Monday, November 29, 2010

Rivals but not enemies

With Army-Navy coming up this weekend, it triggered some memories in my head of covering the great games 2005-2006.

This is from Dec. 7, 2006

Upon the fields of friendly strife are sown the seeds, that upon other fields, on other days, will bear the fruits of victory.”
— Gen. Douglas MacArthur

As the combined glee clubs from the United States Military Academy and the United States Naval Academy sang the national anthem and the Navy F/A-18 Hornets flew over Lincoln Financial Field in a four-jet diamond formation on Saturday followed by four UH-60 Black Hawk helicopters, I couldn’t help but feel goose bumps form up and down my arms.

In no other game does the national anthem have such meaning, as the opponents on the playing field and in the stands will soon be teammates on the battlefield.

In no other rivalry is there such admiration from the players and fans for the other team.

In no other rivalry do the opposing teams stand on the field after the game and salute the other team’s fans as the school song is played.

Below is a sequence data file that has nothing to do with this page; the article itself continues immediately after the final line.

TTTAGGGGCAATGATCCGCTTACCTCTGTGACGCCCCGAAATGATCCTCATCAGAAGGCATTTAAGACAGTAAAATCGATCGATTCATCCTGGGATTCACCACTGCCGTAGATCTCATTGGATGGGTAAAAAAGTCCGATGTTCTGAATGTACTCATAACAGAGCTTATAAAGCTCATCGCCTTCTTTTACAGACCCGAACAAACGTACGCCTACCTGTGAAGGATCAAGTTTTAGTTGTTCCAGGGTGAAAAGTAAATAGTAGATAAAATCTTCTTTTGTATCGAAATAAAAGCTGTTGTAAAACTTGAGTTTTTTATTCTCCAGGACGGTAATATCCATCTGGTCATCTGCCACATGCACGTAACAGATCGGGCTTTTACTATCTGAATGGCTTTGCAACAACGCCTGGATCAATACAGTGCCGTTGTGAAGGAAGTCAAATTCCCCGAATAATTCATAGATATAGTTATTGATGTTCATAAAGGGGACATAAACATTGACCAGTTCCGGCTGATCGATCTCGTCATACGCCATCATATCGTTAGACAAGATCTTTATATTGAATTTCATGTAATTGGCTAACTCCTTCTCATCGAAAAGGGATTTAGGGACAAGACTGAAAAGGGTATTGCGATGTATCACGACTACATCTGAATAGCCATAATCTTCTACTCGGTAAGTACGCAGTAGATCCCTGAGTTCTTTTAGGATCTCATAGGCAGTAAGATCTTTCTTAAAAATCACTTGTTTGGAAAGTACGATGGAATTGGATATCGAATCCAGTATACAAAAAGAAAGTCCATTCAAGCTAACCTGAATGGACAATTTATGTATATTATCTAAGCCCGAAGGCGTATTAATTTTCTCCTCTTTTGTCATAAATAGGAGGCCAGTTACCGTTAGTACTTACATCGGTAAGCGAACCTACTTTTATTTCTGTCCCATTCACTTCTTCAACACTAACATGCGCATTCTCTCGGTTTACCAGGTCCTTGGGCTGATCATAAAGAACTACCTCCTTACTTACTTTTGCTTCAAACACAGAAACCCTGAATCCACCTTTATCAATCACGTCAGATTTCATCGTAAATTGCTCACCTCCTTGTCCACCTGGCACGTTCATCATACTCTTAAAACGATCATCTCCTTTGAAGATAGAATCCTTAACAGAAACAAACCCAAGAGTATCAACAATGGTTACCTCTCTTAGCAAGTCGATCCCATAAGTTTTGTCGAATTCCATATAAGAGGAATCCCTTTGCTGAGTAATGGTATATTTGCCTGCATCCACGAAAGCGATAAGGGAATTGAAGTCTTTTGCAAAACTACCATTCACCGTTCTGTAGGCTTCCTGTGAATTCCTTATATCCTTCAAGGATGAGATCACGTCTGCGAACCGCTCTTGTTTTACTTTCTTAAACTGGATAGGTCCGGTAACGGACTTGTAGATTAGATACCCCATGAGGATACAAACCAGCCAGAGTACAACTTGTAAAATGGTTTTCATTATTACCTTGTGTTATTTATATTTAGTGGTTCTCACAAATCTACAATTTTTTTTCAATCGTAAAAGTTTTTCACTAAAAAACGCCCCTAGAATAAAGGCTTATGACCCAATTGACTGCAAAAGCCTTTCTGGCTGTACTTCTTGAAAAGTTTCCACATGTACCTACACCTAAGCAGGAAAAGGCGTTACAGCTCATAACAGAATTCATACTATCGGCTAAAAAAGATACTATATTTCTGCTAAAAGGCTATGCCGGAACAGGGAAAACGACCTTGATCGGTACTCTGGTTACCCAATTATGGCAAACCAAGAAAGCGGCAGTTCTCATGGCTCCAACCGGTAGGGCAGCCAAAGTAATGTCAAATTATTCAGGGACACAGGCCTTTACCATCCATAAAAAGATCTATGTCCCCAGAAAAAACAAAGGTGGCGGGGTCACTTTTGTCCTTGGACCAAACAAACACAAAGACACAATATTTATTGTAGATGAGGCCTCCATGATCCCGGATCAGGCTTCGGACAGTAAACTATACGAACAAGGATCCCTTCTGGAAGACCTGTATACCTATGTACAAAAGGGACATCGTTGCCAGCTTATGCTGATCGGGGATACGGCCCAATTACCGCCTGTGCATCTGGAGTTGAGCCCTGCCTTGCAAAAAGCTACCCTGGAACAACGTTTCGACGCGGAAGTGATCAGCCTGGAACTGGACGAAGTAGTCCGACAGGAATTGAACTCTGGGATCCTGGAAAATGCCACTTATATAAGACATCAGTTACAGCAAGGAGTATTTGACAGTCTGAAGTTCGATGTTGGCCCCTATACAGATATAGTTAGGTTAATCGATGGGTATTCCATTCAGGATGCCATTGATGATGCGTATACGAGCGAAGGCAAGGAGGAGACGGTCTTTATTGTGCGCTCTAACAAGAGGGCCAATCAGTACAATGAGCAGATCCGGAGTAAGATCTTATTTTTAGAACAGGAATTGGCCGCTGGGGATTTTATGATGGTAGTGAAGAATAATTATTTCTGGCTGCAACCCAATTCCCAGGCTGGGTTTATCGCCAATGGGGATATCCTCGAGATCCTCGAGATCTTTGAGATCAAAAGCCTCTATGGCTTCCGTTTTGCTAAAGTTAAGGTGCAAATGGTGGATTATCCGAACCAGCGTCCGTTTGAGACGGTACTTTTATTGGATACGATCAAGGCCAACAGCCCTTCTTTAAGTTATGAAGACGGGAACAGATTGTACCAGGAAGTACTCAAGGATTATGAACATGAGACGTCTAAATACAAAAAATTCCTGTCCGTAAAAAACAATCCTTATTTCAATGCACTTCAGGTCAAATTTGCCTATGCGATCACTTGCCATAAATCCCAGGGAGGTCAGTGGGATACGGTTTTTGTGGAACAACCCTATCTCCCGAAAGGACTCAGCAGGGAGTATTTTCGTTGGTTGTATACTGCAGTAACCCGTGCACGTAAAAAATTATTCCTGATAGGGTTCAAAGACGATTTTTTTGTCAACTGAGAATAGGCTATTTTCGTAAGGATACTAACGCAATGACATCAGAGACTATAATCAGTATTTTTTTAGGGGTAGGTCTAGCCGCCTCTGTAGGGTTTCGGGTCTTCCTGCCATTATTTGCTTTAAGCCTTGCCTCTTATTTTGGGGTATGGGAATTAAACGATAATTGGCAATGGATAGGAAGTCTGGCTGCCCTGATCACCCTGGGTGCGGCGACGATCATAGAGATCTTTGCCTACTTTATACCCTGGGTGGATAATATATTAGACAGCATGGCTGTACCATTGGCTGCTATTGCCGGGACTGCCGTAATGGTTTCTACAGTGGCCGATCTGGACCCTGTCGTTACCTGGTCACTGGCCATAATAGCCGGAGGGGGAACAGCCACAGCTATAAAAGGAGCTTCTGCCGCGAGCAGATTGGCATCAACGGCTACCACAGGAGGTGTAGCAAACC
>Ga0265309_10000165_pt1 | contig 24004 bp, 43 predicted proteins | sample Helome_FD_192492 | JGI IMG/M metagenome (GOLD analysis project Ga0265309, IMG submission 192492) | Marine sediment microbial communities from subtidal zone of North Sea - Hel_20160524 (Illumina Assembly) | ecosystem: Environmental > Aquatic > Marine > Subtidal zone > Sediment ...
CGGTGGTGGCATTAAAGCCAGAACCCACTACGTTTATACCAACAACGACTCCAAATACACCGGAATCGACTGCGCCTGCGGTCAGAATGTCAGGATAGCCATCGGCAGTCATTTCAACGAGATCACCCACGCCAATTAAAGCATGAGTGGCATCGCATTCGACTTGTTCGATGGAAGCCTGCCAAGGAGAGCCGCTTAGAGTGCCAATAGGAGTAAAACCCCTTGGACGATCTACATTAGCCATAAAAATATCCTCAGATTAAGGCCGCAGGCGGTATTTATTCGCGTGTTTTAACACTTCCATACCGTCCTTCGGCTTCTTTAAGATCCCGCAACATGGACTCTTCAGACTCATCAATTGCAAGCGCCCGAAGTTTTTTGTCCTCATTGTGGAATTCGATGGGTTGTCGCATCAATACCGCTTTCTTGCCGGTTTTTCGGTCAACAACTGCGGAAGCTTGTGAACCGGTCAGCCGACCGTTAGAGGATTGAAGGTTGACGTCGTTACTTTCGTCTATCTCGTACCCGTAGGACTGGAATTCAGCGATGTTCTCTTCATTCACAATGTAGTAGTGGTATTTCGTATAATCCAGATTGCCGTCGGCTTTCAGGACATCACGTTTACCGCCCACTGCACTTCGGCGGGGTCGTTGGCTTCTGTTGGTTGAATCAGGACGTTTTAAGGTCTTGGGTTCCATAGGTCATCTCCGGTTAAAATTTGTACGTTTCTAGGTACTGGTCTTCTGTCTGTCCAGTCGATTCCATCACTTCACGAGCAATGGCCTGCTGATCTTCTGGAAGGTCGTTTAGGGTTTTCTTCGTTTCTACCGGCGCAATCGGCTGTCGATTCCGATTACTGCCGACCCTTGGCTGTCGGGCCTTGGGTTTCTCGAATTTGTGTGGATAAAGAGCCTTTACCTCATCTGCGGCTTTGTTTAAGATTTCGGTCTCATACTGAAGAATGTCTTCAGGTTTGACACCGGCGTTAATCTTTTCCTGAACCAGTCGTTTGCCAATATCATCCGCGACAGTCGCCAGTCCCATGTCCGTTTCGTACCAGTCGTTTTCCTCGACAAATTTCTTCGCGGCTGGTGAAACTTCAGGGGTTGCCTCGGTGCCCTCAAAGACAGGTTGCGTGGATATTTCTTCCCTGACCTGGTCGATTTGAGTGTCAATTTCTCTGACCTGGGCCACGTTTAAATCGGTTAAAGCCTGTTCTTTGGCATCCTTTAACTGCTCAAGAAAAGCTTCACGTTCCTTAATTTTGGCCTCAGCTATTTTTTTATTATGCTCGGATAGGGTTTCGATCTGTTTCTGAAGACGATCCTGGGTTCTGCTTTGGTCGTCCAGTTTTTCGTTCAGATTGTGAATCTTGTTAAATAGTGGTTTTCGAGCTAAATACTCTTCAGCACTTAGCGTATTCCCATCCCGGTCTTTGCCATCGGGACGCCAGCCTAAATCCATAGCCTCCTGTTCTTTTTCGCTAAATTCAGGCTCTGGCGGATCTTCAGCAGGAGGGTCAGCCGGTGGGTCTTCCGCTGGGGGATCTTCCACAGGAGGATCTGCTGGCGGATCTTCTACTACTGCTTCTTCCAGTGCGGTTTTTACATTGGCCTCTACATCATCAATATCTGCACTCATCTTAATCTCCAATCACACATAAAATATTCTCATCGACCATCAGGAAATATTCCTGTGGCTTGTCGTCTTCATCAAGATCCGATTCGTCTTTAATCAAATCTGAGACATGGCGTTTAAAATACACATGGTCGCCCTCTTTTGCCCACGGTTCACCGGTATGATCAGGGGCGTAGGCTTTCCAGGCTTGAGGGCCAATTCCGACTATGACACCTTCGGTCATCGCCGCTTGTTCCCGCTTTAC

I’ve been to a lot of football games, and nothing compares to the atmosphere surrounding Army-Navy.

These young men know the hardship their rivals have to go through, being Soldiers or Sailors, athletes and students. The knowledge that most of the seniors, upon graduation, will be heading overseas together to fight a faceless enemy forces each and every player and fan to respect one another.

From the fans, there are no negative cheers; you never hear anyone yell, “Navy sucks!” It’s just “Go Army, Beat Navy!” What other rivalry can say that?

At no other rival game does the president of the United States make a regular appearance; the stands at Ohio State-Michigan or Florida State-Miami aren’t filled with former presidents, members of cabinet, and war heroes, either.

Sure, the actual football meaning of the game has changed greatly since the 1950s when Army-Navy was often a national-championship caliber game. But it’s also been since that long ago that the military academies have been able to get NFL-level recruits.

Like any rivalry, the players look forward to this game more than any other — a win can cap off a great season, or turn around a sub-par season. But it is more than bragging rights for a season — it’s bragging rights for life.

Football aside, Army-Navy is the purest game in all of sports. Rivals, but not enemies, the men of the Army and Navy teams know that their future lies on a different field.

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